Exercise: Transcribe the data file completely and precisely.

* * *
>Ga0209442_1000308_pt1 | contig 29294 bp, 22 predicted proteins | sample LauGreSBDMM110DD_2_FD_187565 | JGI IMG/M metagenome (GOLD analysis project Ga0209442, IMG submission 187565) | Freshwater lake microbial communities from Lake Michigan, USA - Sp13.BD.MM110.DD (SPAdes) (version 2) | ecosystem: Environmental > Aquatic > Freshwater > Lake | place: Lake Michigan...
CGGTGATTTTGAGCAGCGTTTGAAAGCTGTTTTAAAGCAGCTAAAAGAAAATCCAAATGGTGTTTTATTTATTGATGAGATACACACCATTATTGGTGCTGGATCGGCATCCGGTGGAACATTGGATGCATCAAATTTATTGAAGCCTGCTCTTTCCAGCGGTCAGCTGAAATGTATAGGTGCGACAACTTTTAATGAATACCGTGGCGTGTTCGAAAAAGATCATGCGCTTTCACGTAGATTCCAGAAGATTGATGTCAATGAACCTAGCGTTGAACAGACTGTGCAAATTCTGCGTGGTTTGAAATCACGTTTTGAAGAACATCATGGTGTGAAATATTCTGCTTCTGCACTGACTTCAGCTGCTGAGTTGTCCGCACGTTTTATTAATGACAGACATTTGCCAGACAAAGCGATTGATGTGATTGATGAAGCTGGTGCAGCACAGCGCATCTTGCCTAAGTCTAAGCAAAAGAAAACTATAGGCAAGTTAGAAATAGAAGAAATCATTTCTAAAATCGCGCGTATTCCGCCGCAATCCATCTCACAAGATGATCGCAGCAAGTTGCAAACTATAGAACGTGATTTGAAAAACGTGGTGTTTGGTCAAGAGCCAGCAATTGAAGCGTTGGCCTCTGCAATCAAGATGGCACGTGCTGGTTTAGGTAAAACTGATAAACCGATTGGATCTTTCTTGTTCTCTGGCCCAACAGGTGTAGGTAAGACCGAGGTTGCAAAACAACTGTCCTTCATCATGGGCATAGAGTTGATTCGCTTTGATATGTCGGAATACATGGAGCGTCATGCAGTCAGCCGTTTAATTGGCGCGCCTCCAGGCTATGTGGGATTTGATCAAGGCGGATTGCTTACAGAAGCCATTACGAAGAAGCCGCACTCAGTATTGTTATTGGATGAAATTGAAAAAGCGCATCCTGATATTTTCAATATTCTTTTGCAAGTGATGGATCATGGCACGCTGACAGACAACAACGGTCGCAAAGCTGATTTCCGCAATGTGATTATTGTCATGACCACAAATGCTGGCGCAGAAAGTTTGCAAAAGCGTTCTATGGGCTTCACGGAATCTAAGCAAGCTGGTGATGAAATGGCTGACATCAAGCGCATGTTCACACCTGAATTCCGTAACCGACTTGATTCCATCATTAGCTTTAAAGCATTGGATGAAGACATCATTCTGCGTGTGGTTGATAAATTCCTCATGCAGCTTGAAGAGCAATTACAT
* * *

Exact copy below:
>Ga0209442_1000308_pt1 | contig 29294 bp, 22 predicted proteins | sample LauGreSBDMM110DD_2_FD_187565 | JGI IMG/M metagenome (GOLD analysis project Ga0209442, IMG submission 187565) | Freshwater lake microbial communities from Lake Michigan, USA - Sp13.BD.MM110.DD (SPAdes) (version 2) | ecosystem: Environmental > Aquatic > Freshwater > Lake | place: Lake Michigan...
CGGTGATTTTGAGCAGCGTTTGAAAGCTGTTTTAAAGCAGCTAAAAGAAAATCCAAATGGTGTTTTATTTATTGATGAGATACACACCATTATTGGTGCTGGATCGGCATCCGGTGGAACATTGGATGCATCAAATTTATTGAAGCCTGCTCTTTCCAGCGGTCAGCTGAAATGTATAGGTGCGACAACTTTTAATGAATACCGTGGCGTGTTCGAAAAAGATCATGCGCTTTCACGTAGATTCCAGAAGATTGATGTCAATGAACCTAGCGTTGAACAGACTGTGCAAATTCTGCGTGGTTTGAAATCACGTTTTGAAGAACATCATGGTGTGAAATATTCTGCTTCTGCACTGACTTCAGCTGCTGAGTTGTCCGCACGTTTTATTAATGACAGACATTTGCCAGACAAAGCGATTGATGTGATTGATGAAGCTGGTGCAGCACAGCGCATCTTGCCTAAGTCTAAGCAAAAGAAAACTATAGGCAAGTTAGAAATAGAAGAAATCATTTCTAAAATCGCGCGTATTCCGCCGCAATCCATCTCACAAGATGATCGCAGCAAGTTGCAAACTATAGAACGTGATTTGAAAAACGTGGTGTTTGGTCAAGAGCCAGCAATTGAAGCGTTGGCCTCTGCAATCAAGATGGCACGTGCTGGTTTAGGTAAAACTGATAAACCGATTGGATCTTTCTTGTTCTCTGGCCCAACAGGTGTAGGTAAGACCGAGGTTGCAAAACAACTGTCCTTCATCATGGGCATAGAGTTGATTCGCTTTGATATGTCGGAATACATGGAGCGTCATGCAGTCAGCCGTTTAATTGGCGCGCCTCCAGGCTATGTGGGATTTGATCAAGGCGGATTGCTTACAGAAGCCATTACGAAGAAGCCGCACTCAGTATTGTTATTGGATGAAATTGAAAAAGCGCATCCTGATATTTTCAATATTCTTTTGCAAGTGATGGATCATGGCACGCTGACAGACAACAACGGTCGCAAAGCTGATTTCCGCAATGTGATTATTGTCATGACCACAAATGCTGGCGCAGAAAGTTTGCAAAAGCGTTCTATGGGCTTCACGGAATCTAAGCAAGCTGGTGATGAAATGGCTGACATCAAGCGCATGTTCACACCTGAATTCCGTAACCGACTTGATTCCATCATTAGCTTTAAAGCATTGGATGAAGACATCATTCTGCGTGTGGTTGATAAATTCCTCATGCAGCTTGAAGAGCAATTACAT